I’m reading this book by Philip K. Dick right now called The Three Stigmata of Palmer Eldritch. It’s set on a near-future Earth which has heated to the point that exposure to the sun is fatal and the UN has begun “drafting” people to be sent to colonies around the solar system in an attempt to save humanity. These colonies are miserable places, and the people on them sustain themselves through chewing a drug called Can-D and using it to project themselves into dollhouse-like “layouts.” Importantly, these aren’t solitary trips. Multiple users project themselves into the same layout simultaneously, experiencing a shared but temporary escape from their boring, pointless lives.
Drugs play a major role in Dick’s work, and he’s more insightful than most about their allure — especially to those who have been discarded by society. But in Palmer Eldritch‘s depiction of shared trips shaped by pre-made settings, I don’t see drugs. I see video games.
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Why We Play
We play video games — all kinds of games — for countless reasons. Sometimes we play to bond with others, sometimes to express ourselves, and often simply to play. But besides fun, games offer something increasingly rare in late capitalism — a sense of purpose.
When I complete a raid in Destiny, I feel a sense of accomplishment. Whether it’s a materially meaningful accomplishment is besides the fact — the feeling is real, as is the fact that I and other players worked together to complete a goal. And as people become alienated from meaningless jobs or feel powerless in the face of world events, I don’t think it’s any coincidence that live games, which provide continually-updating worlds with endless quests and achievements to complete, have become more and more popular.
Historically, religion has stepped in to fill the void left by meaningless labour and awful living conditions. In Palmer Eldritch, the colonists exiled from Earth have mostly replaced religion with the shared drug experience of Can-D. It’s a kind of twist on the Catholic doctrine of transubstantiation. For Catholics, the wafer and wine consumed in church literally become the body and blood of Christ. In the same way, the colonists feel that they are, in fact, being transported to Earth when they chew Can-D. As games become more immersive via always-on worlds and VR, they’re getting closer than ever to that point. And in the process, they’re becoming more and more energy-intensive.
How We Play
In 2016, console and PC gaming consumed 4.1 terawatt-hours in California alone. That works out to about 1.5 million tons of carbon dioxide. Globally, PC gaming uses about 75 terawatt-hours a year, the equivalent of 160 million refrigerators, 25 power plants, or 7 billion LED light bulbs running for three hours a day. And while cloud-based gaming decreases the energy usage on the player’s end, the increased energy usage of network infrastructure and data centers will drive this figure up even higher. None of this takes into account the environmental and human costs of producing consoles, PC components, and physical games.
Projects like Greening the Beast have been instrumental in providing data on the energy usage of modern video games. They also offer some suggestions to rein things in: better information for consumers, more energy-efficient consoles, and so on. But the assumption seems to be that games will continue on as they are, albeit hopefully with some tweaks to make them less costly. What if that isn’t the case?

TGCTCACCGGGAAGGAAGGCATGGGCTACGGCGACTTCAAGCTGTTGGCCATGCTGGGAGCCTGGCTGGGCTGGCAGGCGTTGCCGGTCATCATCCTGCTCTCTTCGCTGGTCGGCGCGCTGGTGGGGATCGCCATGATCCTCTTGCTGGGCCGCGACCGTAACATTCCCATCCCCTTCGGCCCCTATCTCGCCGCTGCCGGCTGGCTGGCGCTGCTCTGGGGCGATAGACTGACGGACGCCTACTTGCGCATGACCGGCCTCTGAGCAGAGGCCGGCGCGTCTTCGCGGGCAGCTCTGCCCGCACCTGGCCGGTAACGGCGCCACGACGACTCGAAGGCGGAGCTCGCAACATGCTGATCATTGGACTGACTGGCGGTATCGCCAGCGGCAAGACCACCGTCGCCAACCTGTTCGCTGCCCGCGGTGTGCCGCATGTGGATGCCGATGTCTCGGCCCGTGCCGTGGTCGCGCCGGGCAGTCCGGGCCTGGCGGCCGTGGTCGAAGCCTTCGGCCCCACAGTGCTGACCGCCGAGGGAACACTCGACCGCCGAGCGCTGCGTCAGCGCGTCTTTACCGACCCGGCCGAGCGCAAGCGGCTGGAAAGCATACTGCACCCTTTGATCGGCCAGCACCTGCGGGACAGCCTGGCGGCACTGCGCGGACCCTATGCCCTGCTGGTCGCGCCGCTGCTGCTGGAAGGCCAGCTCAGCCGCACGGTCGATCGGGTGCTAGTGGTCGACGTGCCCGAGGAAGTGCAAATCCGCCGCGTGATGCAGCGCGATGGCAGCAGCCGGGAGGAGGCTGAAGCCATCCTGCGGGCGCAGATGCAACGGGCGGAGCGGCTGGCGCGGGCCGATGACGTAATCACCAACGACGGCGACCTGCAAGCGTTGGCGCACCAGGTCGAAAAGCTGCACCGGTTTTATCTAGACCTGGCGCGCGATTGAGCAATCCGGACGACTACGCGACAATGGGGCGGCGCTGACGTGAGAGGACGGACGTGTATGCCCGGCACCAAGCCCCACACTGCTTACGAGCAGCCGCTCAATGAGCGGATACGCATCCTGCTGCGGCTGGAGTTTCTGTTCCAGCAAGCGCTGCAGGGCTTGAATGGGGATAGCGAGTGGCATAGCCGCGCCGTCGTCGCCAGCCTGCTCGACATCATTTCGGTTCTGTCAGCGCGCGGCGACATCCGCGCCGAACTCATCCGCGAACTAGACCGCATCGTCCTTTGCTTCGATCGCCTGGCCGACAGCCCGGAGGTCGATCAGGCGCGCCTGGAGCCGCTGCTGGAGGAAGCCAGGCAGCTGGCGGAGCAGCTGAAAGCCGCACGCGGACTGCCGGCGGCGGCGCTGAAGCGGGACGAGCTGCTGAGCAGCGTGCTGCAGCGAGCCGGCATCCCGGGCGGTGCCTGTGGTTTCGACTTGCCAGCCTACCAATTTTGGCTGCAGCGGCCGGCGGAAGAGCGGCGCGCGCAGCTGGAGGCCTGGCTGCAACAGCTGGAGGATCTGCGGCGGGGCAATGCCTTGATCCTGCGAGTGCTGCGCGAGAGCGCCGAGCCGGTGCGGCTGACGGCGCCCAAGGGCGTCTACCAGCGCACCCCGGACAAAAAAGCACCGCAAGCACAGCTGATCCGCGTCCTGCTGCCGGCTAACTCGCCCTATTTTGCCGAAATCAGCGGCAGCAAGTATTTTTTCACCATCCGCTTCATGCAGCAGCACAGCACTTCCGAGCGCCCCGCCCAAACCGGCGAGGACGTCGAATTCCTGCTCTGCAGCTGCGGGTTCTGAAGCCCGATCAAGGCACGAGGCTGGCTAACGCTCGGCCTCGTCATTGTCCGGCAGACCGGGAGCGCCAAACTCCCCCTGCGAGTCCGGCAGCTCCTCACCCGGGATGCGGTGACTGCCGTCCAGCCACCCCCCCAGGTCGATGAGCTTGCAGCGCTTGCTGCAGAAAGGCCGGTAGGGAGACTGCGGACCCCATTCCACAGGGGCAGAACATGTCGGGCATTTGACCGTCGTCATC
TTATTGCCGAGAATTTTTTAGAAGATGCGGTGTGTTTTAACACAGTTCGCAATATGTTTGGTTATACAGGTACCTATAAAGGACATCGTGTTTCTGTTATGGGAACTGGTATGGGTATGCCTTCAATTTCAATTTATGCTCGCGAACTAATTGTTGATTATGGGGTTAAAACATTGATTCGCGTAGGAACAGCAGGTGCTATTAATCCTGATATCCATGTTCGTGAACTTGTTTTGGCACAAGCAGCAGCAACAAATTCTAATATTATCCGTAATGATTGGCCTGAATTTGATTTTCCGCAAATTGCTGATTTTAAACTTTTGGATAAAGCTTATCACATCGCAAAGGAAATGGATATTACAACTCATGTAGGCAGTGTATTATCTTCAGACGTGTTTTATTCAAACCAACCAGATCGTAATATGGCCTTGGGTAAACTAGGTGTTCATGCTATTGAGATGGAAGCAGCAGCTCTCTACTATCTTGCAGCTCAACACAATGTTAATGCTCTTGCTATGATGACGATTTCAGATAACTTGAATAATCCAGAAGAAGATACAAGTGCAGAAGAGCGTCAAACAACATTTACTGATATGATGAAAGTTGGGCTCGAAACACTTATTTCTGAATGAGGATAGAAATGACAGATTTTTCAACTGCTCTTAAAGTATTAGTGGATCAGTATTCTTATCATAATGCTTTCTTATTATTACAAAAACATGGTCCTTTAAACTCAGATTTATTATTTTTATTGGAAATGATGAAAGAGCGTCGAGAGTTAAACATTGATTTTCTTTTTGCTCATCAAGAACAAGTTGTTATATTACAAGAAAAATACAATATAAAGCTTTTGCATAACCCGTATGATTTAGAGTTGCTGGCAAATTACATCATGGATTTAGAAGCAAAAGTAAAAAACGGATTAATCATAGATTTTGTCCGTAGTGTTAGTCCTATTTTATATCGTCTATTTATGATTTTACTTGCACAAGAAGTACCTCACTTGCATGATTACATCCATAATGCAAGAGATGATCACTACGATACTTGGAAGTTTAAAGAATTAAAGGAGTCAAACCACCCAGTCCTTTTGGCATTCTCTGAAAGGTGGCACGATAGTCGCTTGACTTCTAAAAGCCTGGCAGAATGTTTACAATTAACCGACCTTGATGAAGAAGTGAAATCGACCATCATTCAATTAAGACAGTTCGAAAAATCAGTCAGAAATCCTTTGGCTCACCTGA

Here you might want to stop me and argue that gaming’s carbon footprint is smaller than many other individual activities like driving a car, eating meat, or having a child. Or you might want to go even further and say that a focus on individual actions is meaningless given that climate crisis is driven primarily by the greed of the richest people in the world. I don’t deny either of those things. But I also think it’s dishonest to imagine that any radical restructuring of society in response to climate emergencies will allow us to continue with our lives as they are now.
Will We Play?
Maybe at this point you’re digging in your heels, out of anger or resignation. You love games, and you’re going to keep on playing them until the lights go off. I’ve heard the same thing from people who love red meat, and I get it. Change is scary. But here’s the thing — climate crisis isn’t just a big on/off switch where one day you’re playing GTA Online at maxed settings with your friends and the next everyone on the planet is dead. More likely, many things we’re encouraged to take for granted in rich capitalist countries — like animal protein and video games — will become out of reach for more and more people over time.
We’re at a point where tech like Stadia is poised to make cutting-edge games more accessible than every before. Ironically though, the increased energy demands of that technology might contribute to higher energy bills. So the question of whether it is unethical to draw down hundreds of watts an hour to run the newest AAA game on a fat rig might soon be besides the point.
I have no doubt that as long as there are people, there will be play and games. I’m not sure what it will look like in ten, twenty, or fifty years, but I can’t imagine things will be anything like they are now. Today’s games offer us connection and a feeling that we are important in the face of a frightening, disempowering world, and that matters. But there will come a point when that kind of escape simply isn’t possible anymore. We should probably think about what that means that sooner rather than later.